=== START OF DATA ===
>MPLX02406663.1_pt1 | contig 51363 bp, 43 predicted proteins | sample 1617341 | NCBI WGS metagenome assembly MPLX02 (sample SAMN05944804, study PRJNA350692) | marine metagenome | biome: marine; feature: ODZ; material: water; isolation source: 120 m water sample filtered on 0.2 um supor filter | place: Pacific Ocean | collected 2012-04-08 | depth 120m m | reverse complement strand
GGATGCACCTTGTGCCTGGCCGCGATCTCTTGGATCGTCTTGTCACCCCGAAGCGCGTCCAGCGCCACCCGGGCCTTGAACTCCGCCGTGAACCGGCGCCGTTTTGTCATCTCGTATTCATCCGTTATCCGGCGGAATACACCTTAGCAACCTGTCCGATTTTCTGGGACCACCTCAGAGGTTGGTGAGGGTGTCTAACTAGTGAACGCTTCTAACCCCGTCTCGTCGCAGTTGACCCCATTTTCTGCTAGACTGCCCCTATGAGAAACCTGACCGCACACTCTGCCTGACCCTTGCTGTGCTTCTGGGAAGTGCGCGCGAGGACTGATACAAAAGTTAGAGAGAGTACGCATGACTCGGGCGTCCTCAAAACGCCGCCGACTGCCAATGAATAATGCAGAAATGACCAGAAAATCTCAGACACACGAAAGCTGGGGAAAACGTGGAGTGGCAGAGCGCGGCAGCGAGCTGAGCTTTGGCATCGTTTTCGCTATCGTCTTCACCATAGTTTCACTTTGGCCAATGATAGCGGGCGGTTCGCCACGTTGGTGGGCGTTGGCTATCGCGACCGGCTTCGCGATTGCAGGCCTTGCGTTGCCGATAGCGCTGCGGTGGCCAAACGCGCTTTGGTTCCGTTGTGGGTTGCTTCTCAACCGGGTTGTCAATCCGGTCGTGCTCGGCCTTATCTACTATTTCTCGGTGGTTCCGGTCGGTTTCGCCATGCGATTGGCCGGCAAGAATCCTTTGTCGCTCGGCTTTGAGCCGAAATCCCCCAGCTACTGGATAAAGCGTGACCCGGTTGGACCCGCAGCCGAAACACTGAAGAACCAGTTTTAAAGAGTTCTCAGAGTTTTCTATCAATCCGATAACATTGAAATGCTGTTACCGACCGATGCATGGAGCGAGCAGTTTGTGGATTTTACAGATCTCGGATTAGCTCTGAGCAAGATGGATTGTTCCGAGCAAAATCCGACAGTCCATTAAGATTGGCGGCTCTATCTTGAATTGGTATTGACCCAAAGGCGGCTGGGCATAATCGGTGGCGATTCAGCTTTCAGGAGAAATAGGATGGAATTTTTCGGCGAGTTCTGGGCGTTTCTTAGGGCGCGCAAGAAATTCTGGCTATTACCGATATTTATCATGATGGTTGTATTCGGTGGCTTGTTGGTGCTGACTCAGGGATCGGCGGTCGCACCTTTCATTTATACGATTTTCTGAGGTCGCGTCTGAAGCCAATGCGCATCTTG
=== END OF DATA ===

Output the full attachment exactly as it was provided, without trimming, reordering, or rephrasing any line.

>MPLX02406663.1_pt1 | contig 51363 bp, 43 predicted proteins | sample 1617341 | NCBI WGS metagenome assembly MPLX02 (sample SAMN05944804, study PRJNA350692) | marine metagenome | biome: marine; feature: ODZ; material: water; isolation source: 120 m water sample filtered on 0.2 um supor filter | place: Pacific Ocean | collected 2012-04-08 | depth 120m m | reverse complement strand
GGATGCACCTTGTGCCTGGCCGCGATCTCTTGGATCGTCTTGTCACCCCGAAGCGCGTCCAGCGCCACCCGGGCCTTGAACTCCGCCGTGAACCGGCGCCGTTTTGTCATCTCGTATTCATCCGTTATCCGGCGGAATACACCTTAGCAACCTGTCCGATTTTCTGGGACCACCTCAGAGGTTGGTGAGGGTGTCTAACTAGTGAACGCTTCTAACCCCGTCTCGTCGCAGTTGACCCCATTTTCTGCTAGACTGCCCCTATGAGAAACCTGACCGCACACTCTGCCTGACCCTTGCTGTGCTTCTGGGAAGTGCGCGCGAGGACTGATACAAAAGTTAGAGAGAGTACGCATGACTCGGGCGTCCTCAAAACGCCGCCGACTGCCAATGAATAATGCAGAAATGACCAGAAAATCTCAGACACACGAAAGCTGGGGAAAACGTGGAGTGGCAGAGCGCGGCAGCGAGCTGAGCTTTGGCATCGTTTTCGCTATCGTCTTCACCATAGTTTCACTTTGGCCAATGATAGCGGGCGGTTCGCCACGTTGGTGGGCGTTGGCTATCGCGACCGGCTTCGCGATTGCAGGCCTTGCGTTGCCGATAGCGCTGCGGTGGCCAAACGCGCTTTGGTTCCGTTGTGGGTTGCTTCTCAACCGGGTTGTCAATCCGGTCGTGCTCGGCCTTATCTACTATTTCTCGGTGGTTCCGGTCGGTTTCGCCATGCGATTGGCCGGCAAGAATCCTTTGTCGCTCGGCTTTGAGCCGAAATCCCCCAGCTACTGGATAAAGCGTGACCCGGTTGGACCCGCAGCCGAAACACTGAAGAACCAGTTTTAAAGAGTTCTCAGAGTTTTCTATCAATCCGATAACATTGAAATGCTGTTACCGACCGATGCATGGAGCGAGCAGTTTGTGGATTTTACAGATCTCGGATTAGCTCTGAGCAAGATGGATTGTTCCGAGCAAAATCCGACAGTCCATTAAGATTGGCGGCTCTATCTTGAATTGGTATTGACCCAAAGGCGGCTGGGCATAATCGGTGGCGATTCAGCTTTCAGGAGAAATAGGATGGAATTTTTCGGCGAGTTCTGGGCGTTTCTTAGGGCGCGCAAGAAATTCTGGCTATTACCGATATTTATCATGATGGTTGTATTCGGTGGCTTGTTGGTGCTGACTCAGGGATCGGCGGTCGCACCTTTCATTTATACGATTTTCTGAGGTCGCGTCTGAAGCCAATGCGCATCTTG